Sunday, May 15, 2005

Let the Ugliness Begin ...

The venom doesn’t drip, it pours, out of the New York Times’ take on Sean Wilsey’s memoir, Oh The Glory of It All.

Take the beginning of the story in Sunday’s Style section, written by Joyce Wadler:

“IT'S turning into a dreadful year for Dede Wilsey.

It should have been triumphant: the reopening party for the de Young Museum in Golden Gate Park, for which Ms. Wilsey raised $180 million, is to be the big social event of the fall. So acknowledged is her involvement that people have taken to calling the art museum the Dede Young.

And now comes That Book.

"Oh, the Glory of It All" was written by Ms. Wilsey's stepson, Sean Wilsey, a New York-based editor of the literary magazine McSweeney's, who calls Ms. Wilsey his "evil stepmother." Blurbed by Dave Eggers and already excerpted in The New Yorker, the 482-page memoir arrives in bookstores this week. If there are any family secrets yet unrevealed about one of the most flamboyant women to pass through San Francisco society, it is difficult to know what they might be.

Dede Wilsey, who sits on the boards of the San Francisco Ballet and the San Francisco Opera and is the president of the board of trustees of the Fine Arts Museums of San Francisco, is portrayed as having manipulated the author's father, Al Wilsey, who made his fortune in food and real estate, into giving her the bulk of his $300 million estate. Among other vivid scenes, the book describes a Christmas morning when Al Wilsey, seriously ill, sat wanly by as his wife - who is known in San Francisco for her magnificent jewels - pinned one $200,000 brooch after another to her bathrobe.”

In case anyone has any doubts about Dede Wilsey’s love for expensive jewelry – and she denies the story of the Christmas brooches in the article – the Times plastered a picture of her in the paper wearing an enormous diamond necklace and earrings.

Wadler goes after Sean Wilsey as well, suggesting, despite Wilsey’s protestations, that maybe he is just a trust fund baby with an axe to grind.

“The troublemaker in this case, Mr. Wilsey, is a high-energy and seemingly quite open man, at least to a point.

He declined to be interviewed at his TriBeCa loft, a very handsome loft according to those who have seen it. He preferred to meet at his writing office in a fifth-floor walkup in Chinatown. He said that he and his wife, the writer Daphne Beal, decided their home would be off limits to interviewers. (The two have a 9-month-old son.) Asked how he could afford a TriBeCa loft, given that he writes that his father left all of his money to his stepmother, Mr. Wilsey readily explained: His father had set up a $60,000 trust when he was born and invested it well. Mr. Wilsey had access to that money when he turned 25.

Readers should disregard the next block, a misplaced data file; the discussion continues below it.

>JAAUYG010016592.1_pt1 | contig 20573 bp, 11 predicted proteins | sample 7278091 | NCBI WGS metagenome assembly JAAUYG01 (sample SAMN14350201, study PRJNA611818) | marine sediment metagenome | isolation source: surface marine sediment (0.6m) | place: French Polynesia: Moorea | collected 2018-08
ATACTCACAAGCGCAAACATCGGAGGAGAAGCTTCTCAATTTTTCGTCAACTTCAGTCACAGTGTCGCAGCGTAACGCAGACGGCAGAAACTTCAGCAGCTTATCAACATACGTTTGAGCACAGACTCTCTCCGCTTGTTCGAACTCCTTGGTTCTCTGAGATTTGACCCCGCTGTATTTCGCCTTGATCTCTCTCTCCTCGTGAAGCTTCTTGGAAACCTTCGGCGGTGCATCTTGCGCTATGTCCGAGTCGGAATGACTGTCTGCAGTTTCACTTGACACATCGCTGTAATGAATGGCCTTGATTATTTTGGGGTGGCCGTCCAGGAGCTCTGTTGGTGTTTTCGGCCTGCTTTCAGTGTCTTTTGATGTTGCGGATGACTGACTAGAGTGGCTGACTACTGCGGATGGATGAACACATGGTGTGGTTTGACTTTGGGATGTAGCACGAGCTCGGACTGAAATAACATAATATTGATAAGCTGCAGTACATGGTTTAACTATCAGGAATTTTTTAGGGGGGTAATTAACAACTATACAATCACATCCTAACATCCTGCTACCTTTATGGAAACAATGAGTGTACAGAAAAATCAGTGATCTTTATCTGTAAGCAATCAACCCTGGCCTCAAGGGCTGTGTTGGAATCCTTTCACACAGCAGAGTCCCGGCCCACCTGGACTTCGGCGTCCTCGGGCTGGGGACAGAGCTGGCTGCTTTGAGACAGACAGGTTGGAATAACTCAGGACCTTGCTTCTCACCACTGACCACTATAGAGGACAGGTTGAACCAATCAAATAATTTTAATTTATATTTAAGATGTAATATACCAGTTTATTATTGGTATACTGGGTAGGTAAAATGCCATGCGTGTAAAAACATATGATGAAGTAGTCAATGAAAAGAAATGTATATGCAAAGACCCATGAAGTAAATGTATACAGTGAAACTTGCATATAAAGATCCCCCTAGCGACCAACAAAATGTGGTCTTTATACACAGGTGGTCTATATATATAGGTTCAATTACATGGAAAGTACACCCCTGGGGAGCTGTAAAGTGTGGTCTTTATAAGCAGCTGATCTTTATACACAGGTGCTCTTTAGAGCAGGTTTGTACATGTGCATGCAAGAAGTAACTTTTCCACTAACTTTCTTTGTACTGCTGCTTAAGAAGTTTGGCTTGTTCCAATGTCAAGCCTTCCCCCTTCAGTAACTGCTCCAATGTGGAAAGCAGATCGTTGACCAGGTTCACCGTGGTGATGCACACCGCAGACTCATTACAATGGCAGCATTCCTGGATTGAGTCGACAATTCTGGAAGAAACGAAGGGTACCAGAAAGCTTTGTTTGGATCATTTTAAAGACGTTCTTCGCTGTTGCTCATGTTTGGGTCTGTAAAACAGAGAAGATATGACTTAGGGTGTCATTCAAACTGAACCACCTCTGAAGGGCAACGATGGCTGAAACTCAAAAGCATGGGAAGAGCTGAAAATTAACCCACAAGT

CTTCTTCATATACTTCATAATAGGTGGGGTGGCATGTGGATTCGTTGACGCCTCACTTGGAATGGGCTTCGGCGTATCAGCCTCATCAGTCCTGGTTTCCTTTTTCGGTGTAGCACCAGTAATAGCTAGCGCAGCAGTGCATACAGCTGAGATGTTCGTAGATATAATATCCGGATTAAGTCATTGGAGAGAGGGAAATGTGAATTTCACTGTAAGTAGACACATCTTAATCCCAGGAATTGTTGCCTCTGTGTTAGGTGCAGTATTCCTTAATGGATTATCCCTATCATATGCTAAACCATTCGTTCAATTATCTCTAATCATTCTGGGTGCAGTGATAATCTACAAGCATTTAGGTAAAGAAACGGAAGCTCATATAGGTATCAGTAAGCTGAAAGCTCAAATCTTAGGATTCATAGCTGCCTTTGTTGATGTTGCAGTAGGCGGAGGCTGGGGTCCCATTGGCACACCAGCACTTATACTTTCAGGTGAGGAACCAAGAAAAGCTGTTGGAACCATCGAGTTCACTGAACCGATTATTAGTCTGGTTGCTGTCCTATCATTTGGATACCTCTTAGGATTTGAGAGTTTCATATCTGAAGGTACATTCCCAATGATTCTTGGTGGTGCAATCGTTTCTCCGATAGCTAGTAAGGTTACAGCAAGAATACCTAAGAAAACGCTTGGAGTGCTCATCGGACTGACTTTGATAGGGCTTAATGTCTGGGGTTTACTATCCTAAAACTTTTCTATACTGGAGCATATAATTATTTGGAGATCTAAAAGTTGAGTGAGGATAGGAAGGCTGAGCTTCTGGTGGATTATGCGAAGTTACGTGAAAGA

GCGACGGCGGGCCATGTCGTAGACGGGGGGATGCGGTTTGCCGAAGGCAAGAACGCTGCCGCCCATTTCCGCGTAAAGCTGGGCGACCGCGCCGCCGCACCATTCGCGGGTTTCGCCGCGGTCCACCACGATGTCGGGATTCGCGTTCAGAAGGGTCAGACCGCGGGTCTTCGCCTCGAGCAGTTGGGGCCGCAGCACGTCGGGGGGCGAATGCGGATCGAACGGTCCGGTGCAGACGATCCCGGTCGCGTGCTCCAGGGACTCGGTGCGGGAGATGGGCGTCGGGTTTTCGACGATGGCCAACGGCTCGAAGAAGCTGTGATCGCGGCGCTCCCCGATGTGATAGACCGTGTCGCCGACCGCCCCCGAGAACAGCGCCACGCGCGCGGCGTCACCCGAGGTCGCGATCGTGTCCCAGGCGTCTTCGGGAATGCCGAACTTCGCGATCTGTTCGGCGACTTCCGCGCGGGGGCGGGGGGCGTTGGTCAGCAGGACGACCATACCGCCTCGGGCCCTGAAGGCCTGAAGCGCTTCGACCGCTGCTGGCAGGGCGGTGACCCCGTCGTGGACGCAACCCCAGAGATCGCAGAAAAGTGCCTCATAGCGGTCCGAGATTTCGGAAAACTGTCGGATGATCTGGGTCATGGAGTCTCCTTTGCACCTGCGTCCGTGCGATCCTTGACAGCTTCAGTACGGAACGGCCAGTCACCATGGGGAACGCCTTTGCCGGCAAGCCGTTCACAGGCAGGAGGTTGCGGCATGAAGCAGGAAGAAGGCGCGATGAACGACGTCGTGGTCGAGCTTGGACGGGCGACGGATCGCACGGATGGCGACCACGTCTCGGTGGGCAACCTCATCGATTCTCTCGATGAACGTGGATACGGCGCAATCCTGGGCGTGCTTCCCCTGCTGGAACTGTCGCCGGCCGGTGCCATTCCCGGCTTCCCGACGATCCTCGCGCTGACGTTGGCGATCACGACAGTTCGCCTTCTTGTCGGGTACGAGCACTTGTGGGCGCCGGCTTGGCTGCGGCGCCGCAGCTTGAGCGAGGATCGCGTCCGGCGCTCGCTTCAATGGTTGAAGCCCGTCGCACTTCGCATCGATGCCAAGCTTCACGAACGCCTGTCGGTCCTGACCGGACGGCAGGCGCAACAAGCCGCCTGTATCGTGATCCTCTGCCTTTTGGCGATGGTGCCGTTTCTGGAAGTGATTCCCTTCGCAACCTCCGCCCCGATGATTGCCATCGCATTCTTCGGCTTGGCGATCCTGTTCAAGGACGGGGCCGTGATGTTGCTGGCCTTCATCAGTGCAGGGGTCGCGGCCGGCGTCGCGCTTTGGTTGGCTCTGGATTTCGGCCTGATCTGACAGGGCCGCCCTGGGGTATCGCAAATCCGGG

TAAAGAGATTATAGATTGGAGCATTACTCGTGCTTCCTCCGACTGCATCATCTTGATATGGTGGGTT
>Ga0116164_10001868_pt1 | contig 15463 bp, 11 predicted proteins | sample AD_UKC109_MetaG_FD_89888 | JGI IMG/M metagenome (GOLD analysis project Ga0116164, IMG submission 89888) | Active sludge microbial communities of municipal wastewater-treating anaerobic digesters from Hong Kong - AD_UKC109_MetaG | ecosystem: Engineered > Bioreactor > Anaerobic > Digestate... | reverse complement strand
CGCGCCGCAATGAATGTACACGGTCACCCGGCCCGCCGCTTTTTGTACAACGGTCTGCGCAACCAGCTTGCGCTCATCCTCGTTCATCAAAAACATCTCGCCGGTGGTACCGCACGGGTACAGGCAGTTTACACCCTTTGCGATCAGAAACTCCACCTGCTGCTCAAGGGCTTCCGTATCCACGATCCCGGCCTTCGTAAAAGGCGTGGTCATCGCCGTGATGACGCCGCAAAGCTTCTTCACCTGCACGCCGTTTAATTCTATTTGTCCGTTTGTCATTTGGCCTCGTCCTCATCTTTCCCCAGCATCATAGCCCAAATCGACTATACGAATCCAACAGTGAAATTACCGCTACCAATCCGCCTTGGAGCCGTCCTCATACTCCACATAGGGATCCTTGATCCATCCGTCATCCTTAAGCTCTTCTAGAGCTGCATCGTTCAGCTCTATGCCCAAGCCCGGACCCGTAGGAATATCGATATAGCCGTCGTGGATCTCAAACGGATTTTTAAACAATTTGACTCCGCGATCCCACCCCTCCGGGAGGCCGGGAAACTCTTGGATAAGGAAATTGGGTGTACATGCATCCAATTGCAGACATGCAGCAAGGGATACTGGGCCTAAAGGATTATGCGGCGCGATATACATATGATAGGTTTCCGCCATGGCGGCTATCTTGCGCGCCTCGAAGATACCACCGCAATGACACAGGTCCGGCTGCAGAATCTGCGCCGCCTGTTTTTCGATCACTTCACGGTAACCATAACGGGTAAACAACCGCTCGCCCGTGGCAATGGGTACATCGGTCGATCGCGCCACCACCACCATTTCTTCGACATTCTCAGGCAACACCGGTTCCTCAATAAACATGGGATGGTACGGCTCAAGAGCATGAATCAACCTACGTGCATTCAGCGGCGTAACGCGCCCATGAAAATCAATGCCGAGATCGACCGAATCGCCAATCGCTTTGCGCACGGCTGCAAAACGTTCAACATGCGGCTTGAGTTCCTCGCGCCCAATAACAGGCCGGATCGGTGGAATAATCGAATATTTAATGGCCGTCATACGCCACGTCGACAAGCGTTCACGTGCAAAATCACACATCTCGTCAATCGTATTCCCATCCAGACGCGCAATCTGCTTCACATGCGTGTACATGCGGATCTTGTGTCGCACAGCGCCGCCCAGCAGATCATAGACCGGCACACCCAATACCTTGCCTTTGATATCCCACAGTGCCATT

Rich kid?”

Later in the article, his stepmother suggests exactly that.

“They are all multi-multimillionaires," she (Dede) said of Mr. Wilsey and his siblings. "Al took very good care of his children, so it would make no difference if he married me or someone else."

Wadler is the reporter who made a name for herself writing the Times’ Boldface Names column, the newspaper's version of a society column. She drew accolades for her ability to gently mock and skewer those with massive fortunes and more power than the Pope. When she stopped writing the column, Salon made a note of it.

In contrast, the Chronicle’s Sunday profile of Sean Wilsey is much softer, portraying him as a troubled, smart youth who redeems himself through writing. Interestingly, Dede Wilsey wouldn’t talk to Chronicle reporter Carolyne Zinko. (Her lawyer has sent the paper a notice it would be held liable for printing any defamatory material). Dede spoke with the Times at least twice and Danielle Steele, a part player in this high society scandale, also opened up.

“Sean Wilsey denies that the book is a literary act of revenge. "It really is a catharsis," he said to the Chronicle, "although I wasn't crying as I wrote it. I did it because I wanted to understand things better. I really hoped for a long time that this was all a bit of a misunderstanding."

The book will be released this week. I predict it will be an immediate bestseller. (Considering all its pre-publicity, that is not a risky assertion) The truth is, the book is uneven, with many engaging parts. But Wilsey has also chosen to excerpt large chunks of his mother, Pat Montandon’s unpublished memoir, and there is a reason that manuscript never was put into print. Wilsey’s liberal use of other sources slows the book down.

But for whatever reason, this book has struck a nerve. Maybe it’s just that the world loves to see the grimy underside of the rich, and gathers satisfaction that they are no happier than most of the world.

1 comment:

Carol said...

Actually what got me about this book is how well-written it is. I look forward to the next one by Sean Wilsey.

Also the subject matter at the heart of it: absent fathers. This book made me cry more than once.